And did we mention the honey butter chips? Not a traditional Korean dish admittedly, these wafer-thin, sweet-and-salty chips glisten with melted honey and sugar. The chefs admit they came up with a house version of the hugely popular snack item in Korea as a marketing ploy to get the word out about their restaurant—not that it needed any additional boost.
Kim and Ku seem like an unlikely pair at first glance. Resembling a K-drama character in looks, Kim stands long and lean, sporting clean-cropped hair, hipster black frames, a designer white tee and slick jogger shorts during our interview. Meanwhile, Ku is far more unassuming, dressed in cargo pants, a flannel top and Patagonia cap. During the interview, the pensive Ku often paused to mull over a question, or occasionally waited to respond until after Kim spoke.
“Ku is a patient teacher, who waits and observes before he says anything,” describes Kim. “He’s also willing to do the work that no else wants to do.” Kim, on the other hand, says he has a hotter temper and scrutinizes the little details.
In the kitchen, these opposing personas result in a wholly complementary pairing: Ku hyper-focuses on capturing the authentic flavor notes that hit as close to home as possible. Then, Kim takes over to edit the dishes for public appeal and plate them in a style entirely his own.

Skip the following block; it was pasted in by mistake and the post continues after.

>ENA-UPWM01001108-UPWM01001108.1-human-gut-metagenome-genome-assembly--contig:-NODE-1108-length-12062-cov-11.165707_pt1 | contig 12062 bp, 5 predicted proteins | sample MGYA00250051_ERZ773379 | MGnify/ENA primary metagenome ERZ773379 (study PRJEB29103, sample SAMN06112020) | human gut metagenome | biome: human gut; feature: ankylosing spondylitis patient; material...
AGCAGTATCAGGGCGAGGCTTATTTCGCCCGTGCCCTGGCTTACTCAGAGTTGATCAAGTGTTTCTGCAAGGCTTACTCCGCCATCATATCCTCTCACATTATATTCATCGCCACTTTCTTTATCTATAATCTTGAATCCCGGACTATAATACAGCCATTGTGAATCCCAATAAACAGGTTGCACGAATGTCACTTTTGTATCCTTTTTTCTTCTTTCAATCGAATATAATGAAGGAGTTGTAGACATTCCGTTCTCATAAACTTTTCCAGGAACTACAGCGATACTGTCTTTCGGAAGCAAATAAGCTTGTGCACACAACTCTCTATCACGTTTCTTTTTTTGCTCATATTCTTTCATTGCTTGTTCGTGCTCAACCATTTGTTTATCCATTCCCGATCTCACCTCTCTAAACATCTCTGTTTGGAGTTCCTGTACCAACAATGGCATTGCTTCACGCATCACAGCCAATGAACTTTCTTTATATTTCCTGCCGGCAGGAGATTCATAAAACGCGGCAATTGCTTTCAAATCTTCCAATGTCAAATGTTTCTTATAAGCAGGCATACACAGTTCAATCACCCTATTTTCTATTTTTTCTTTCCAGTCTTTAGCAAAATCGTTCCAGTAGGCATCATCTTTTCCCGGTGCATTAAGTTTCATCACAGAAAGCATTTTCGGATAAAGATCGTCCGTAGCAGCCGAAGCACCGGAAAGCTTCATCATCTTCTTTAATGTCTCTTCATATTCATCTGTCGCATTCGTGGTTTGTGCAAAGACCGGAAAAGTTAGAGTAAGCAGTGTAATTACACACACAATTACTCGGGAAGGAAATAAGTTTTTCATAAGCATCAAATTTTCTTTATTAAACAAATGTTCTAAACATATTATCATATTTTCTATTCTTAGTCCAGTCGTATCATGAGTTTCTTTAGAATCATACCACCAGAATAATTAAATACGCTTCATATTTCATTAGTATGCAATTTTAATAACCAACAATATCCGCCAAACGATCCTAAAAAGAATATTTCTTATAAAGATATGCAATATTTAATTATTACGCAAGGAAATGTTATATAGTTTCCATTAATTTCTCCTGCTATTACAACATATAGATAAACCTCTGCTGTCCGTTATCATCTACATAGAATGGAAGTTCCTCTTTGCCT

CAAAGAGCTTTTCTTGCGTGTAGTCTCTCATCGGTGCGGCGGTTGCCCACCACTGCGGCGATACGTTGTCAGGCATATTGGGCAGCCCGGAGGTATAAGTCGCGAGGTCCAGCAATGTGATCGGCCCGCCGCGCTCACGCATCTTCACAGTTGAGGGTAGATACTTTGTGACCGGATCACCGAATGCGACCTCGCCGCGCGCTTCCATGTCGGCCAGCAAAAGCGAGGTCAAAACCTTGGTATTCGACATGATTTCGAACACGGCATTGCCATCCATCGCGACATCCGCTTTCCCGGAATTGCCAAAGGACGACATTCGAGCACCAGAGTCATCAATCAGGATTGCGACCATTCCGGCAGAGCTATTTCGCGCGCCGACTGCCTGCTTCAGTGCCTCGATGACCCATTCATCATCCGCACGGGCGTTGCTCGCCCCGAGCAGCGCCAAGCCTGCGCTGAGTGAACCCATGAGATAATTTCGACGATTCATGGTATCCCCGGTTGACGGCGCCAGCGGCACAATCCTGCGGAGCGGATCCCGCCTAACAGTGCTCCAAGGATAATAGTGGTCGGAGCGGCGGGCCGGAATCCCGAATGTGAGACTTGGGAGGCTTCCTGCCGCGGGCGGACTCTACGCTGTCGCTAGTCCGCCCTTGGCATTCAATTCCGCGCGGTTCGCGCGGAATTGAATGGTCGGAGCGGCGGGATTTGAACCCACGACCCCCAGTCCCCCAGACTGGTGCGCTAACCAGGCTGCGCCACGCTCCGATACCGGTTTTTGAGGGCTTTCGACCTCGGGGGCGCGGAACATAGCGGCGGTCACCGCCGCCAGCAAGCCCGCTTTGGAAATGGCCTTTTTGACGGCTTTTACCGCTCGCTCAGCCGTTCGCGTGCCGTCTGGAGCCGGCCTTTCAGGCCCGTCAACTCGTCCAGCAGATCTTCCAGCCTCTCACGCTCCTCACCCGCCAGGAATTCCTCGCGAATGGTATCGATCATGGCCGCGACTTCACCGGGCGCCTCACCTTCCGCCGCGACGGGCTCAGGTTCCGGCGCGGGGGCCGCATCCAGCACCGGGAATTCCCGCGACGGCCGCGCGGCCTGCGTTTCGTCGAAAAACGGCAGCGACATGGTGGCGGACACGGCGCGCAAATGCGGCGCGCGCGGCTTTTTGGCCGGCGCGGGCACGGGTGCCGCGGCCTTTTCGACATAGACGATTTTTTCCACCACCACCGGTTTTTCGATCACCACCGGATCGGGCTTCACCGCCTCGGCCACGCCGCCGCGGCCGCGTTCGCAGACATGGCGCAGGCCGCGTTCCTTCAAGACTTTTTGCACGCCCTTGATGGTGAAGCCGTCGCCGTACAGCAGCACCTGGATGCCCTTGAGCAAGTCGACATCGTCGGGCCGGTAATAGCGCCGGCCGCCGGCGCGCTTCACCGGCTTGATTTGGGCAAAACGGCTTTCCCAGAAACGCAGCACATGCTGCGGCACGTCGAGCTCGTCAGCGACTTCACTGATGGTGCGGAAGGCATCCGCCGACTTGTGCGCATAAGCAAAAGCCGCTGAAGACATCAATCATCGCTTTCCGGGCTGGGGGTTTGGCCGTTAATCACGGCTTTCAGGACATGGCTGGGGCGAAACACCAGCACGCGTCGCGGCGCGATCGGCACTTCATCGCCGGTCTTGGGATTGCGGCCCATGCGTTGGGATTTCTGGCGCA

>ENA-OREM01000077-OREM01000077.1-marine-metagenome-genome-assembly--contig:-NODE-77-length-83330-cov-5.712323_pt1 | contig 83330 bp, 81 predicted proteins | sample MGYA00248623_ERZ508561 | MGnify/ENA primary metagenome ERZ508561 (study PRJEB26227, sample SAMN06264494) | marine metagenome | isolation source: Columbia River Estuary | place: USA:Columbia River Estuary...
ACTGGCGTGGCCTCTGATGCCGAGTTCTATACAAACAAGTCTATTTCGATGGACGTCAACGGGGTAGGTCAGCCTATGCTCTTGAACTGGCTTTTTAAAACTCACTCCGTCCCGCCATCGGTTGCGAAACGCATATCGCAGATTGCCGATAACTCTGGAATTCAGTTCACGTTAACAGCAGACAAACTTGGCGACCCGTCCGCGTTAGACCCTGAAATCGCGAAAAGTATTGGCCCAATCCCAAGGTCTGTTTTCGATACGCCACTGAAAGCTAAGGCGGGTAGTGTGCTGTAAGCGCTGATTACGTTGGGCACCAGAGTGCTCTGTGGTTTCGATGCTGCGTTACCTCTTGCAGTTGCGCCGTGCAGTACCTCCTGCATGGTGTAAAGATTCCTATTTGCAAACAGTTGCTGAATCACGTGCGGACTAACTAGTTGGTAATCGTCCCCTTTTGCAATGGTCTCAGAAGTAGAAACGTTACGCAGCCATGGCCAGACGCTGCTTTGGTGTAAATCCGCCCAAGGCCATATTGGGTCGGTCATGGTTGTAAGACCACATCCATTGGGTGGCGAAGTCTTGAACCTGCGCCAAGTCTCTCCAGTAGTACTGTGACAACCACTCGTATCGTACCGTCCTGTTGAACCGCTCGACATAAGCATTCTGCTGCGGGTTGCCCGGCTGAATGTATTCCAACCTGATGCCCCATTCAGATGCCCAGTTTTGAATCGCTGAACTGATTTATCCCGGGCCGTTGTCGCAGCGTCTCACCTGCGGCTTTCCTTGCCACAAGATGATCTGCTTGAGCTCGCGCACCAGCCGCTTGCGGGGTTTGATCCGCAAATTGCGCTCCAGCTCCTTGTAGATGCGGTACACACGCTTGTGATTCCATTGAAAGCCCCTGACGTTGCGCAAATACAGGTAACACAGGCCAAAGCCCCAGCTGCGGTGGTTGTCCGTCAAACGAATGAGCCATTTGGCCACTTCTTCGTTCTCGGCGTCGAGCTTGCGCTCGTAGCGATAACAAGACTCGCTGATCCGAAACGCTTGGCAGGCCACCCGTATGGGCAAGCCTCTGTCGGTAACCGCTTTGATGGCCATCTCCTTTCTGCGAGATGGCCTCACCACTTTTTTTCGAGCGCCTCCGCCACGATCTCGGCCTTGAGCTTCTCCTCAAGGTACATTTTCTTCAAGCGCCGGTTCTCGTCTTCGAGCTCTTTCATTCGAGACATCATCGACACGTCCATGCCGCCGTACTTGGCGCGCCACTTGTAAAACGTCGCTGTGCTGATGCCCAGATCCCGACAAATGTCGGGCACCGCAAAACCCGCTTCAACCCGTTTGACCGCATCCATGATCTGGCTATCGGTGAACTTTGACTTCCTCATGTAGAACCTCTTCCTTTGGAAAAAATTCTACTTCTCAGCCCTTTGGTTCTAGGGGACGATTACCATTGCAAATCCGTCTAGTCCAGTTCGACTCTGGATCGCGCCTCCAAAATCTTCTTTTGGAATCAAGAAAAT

The chefs each hail from families with long histories in the food and beverage industry, although both started careers in corporate marketing before switching gears in their late 20s. A passion for culinary arts brought them to the same seminar in Seoul. When they met again in 2009, they were randomly assigned as roommates at the CIA, from which they graduated in 2012. It wasn’t long before they discovered their mutual passion for Korean cuisine, and talked of one day opening a restaurant together.
At first, Kim worked in the kitchen of David Bouley’s eponymous restaurant while Ku worked at Gramercy Tavern. Less than a year passed before they decided to leave their respective posts and devote their full attention to the making of Oiji.
There have been the obvious roadblocks, such as scouting 18 months for a location and their limited English (parts of our interview were conducted in Korean, and later translated into English). Some other experiences took them more by surprise. For instance, even after the major pieces fell into place—the menu, restaurant, staff and operations—the chefs were aghast to learn that some Korean diners would leave complaining about the portion size.
To this, Kim unabashedly says, “Then, go to K-town.”
While the business consumes their every waking moment, both Kim and Ku say that the hard work has been worth it. Whatever the future holds for Oiji, the chefs agree, “If we can succeed in New York City, anything is possible.”
This article was published in the August/September 2015 issue of KoreAm. Subscribe today! To purchase a single issue copy of the August/September issue, click the “Buy Now” button below. (U.S. customers only. Expect delivery in 5-7 business days.)